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As originally asked by Debra Pollock.
Several studies are reporting a reduction in HIA’s with the use of copper alloy objects in the hospital setting.
SHEA Study Reveals Copper Surfaces Reduced the Rate of Healthcare Acquired Infections. (SHEA) Society for Healthcare Epidemiology of America released a year long study funded through a contract from the U.S. Department of Defense. A separate study was conducted at the University of California provided through a $2.5 million federal grant to study the germ fighting effectiveness of copper in hospitals.
Questions remain just how much copper is needed and cost factors for same. The research addresses anti-microbial properties of copper against MRSA and VRE.
If I didn’t think I had a sound basis for committing my company to this course, I would not have done so. Part of my reason for doing so is from experience as a member of my local acute care hospital’s board of directors for the past seven years. I have seen firsthand the financial difficulties facing smaller hospitals and how they struggle to maintain the delivery of quality healthcare.
Under the new Medicare rules, my hospital – which is heavily utilized by Medicare/Medicaid patients – stands to lose funding that is vital to its existence due to the impact of such quality indicators as readmission rates which certainly are influenced by HAI incidence. When I learned about copper’s effectiveness at killing bacteria, it made perfect sense to me to commit to the technology to help.
If the Medicare were to impose 0.10% reduction penalty on my local hospital (one of the lowest available penalties this year), it would lose over $420,000 in reimbursements. When you consider the cost of replacement copper surfaces to numbers like this, the added expense of copper is put into proper perspective.
As has been so truthfully said here, there is no magic solution to HAI’s – but that doesn’t mean we should do every practical thing we can to give the healthcare setting the best tools available to assist them in the fight. If copper works 24 x 7 killing bacteria (and for an exhaustive list of the microbes against which copper is effective, follow the work of Professor Bill Keevil of the University of Southampton, Southampton, England), then does it not make sense to install it in critical, frequent touched surfaces?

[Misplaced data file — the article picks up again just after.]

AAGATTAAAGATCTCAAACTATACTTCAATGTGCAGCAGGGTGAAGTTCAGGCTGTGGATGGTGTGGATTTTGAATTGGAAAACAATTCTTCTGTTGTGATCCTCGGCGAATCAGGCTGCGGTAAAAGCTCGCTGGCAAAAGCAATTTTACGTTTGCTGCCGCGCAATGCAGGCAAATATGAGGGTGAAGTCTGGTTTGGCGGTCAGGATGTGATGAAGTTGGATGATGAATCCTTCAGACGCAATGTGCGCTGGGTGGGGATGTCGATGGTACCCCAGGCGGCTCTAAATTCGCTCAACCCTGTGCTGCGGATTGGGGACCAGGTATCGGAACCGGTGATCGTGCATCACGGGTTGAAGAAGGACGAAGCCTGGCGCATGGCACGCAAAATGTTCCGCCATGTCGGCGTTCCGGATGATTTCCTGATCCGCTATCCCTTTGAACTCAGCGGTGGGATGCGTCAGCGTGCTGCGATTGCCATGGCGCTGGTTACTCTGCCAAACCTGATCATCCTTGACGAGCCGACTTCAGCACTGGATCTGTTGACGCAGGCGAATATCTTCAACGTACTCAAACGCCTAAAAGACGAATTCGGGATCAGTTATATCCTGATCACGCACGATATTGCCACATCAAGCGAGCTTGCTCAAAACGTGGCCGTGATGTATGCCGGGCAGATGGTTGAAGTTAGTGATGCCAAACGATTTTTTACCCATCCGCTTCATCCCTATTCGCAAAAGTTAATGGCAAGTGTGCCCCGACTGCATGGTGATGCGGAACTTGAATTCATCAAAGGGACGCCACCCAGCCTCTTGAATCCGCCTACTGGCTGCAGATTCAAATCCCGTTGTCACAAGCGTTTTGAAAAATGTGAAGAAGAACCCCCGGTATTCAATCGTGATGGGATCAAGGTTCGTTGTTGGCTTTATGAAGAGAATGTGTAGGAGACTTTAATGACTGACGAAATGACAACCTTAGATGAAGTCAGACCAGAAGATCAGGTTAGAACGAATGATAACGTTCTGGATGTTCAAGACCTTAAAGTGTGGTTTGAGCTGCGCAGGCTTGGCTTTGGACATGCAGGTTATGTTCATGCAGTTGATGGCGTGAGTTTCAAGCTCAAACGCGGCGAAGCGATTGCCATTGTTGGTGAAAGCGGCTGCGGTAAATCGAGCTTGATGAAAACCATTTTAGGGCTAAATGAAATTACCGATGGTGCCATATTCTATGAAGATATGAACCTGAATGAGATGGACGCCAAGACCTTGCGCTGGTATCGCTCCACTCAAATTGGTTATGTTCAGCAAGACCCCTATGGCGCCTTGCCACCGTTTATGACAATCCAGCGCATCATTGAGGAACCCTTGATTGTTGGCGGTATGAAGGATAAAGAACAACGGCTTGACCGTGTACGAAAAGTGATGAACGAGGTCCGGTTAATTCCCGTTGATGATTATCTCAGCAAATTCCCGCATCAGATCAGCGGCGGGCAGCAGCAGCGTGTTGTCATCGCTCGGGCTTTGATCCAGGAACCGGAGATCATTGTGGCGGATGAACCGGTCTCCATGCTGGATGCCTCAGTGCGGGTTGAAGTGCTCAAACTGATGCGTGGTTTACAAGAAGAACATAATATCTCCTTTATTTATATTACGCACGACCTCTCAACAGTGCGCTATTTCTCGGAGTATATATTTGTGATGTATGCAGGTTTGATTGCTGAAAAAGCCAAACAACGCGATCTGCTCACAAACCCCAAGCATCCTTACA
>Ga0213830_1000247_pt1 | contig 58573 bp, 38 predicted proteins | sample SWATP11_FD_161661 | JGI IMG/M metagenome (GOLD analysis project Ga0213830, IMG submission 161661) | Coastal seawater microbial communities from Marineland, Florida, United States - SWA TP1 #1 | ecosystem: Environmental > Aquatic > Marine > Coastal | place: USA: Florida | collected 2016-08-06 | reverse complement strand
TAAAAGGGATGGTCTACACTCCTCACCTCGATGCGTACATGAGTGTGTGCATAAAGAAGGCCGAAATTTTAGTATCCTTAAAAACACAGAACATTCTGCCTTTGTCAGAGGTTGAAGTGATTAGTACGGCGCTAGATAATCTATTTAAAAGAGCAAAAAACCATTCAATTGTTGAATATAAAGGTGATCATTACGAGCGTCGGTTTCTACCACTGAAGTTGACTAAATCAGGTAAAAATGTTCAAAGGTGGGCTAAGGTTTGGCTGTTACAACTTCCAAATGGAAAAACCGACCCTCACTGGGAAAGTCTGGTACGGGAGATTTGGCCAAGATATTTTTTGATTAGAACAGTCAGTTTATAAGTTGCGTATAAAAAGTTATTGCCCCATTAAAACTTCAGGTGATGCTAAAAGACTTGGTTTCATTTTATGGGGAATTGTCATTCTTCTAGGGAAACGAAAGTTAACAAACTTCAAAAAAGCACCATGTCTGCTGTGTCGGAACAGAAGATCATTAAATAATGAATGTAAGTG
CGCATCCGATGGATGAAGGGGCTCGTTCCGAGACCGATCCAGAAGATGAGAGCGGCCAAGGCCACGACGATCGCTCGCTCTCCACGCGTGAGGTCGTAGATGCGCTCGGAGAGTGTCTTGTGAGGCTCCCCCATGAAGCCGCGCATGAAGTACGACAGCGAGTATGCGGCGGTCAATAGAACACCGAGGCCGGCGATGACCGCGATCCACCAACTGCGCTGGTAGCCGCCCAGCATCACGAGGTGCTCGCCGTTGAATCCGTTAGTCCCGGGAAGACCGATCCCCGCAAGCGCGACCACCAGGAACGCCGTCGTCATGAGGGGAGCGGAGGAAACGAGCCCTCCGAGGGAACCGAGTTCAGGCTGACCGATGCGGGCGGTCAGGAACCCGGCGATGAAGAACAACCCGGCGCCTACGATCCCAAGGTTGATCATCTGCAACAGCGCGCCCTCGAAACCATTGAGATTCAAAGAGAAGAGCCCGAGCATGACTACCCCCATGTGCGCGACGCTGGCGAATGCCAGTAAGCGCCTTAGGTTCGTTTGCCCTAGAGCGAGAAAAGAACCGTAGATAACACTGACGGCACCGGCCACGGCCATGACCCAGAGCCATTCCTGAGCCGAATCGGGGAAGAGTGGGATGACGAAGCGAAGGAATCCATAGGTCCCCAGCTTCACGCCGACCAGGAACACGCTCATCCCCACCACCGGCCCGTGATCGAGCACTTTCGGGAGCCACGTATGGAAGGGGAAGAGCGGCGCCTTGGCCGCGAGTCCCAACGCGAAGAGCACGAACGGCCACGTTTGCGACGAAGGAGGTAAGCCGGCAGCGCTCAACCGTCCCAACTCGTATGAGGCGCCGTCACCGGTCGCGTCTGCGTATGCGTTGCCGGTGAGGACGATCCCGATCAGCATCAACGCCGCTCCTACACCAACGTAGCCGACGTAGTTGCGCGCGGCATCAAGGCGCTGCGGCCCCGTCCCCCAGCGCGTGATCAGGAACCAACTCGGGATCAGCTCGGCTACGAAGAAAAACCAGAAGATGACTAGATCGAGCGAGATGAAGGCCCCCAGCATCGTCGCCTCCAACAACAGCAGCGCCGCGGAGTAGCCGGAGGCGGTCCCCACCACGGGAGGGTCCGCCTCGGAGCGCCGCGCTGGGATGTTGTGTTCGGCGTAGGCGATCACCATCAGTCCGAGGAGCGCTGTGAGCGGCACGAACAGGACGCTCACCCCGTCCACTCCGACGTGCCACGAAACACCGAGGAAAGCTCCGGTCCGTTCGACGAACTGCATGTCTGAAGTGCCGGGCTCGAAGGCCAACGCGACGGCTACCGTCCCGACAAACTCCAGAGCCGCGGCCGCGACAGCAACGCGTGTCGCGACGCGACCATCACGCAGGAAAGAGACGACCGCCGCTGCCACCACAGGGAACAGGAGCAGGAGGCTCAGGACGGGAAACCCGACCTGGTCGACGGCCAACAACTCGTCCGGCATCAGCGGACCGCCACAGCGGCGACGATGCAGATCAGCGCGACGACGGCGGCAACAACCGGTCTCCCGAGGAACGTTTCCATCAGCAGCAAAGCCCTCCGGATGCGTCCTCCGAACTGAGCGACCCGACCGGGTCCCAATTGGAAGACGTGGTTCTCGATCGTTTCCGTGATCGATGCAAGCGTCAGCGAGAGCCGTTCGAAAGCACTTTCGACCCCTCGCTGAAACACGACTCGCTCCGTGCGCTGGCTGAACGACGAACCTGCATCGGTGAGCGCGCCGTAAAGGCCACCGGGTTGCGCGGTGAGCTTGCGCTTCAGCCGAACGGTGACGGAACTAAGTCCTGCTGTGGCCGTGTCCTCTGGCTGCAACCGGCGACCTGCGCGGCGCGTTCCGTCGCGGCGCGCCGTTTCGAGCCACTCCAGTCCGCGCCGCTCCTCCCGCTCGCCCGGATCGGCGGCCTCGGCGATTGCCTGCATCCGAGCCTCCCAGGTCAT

I know that the research to date centers on the ICU setting, but the numbers coming out of the study published in ICHE in April of this year are very impressive.
All that said, it still important to focus the replacement effort on those surfaces that are frequently touched and represent the most serious potential for touch transfer contamination. More copper is not better – judicious placement of copper is.
Nicely said – recognize also, as a healthcare provider maintaining the present aggressive “shotgun” (multi-step) approach, I would certainly be receptive to ensure my staff had “copper in their arsenal.”
Luther M. S.
I had been under the assumption that copper allergies were a much bigger problem.
Also, some people have issues, even with silver jewelry, depending on the purity of the silver. Sterling is 8% Cu if memory serves me correctly.
“Considering the widespread use of copper in dentistry, medicine, industrial use, coinage and personal adornment, copper sensitivities are rare. According to a 1998 report in the British Medical Journal, from 1960 to 1976, St John’s Institute of Dermatology treated only one case of copper contact allergy, which occurred in a woman whose hobby was copper beating.”
Read more: [http://www.livestrong.com/article/276340-copper-allergies/#ixzz2UcYsOjYc|leo://plh/http%3A*3*3www%2Elivestrong%2Ecom*3article*3276340-copper-allergies*3%23ixzz2UcYsOjYc/5mkv?_t=tracking_disc]
Here is a link that has a video shows the efficacy of copper in a study done at South Hampton University.
Also, the antimicrobial properties are not necessarily significant in all forms of Cu and Ag.
Joe’s molecule goes on at a cost of $.01 per square foot and will hold to the surface for 90 plus days. If you add labor cost and product cost it will not will clearly work better than copper. These metals work well but become a food source for the microbes.
I think the metals will work better in areas that are not cleaned well. If you are cleaning your spaces regularly there are cheaper ways to do the task. I could see copper on subways and the like that are rarely cleaned.
Not sure. I know it is a very complicated process. I listen to Joe discuss it all the time. What is clear is we need to fix the HAI problem.
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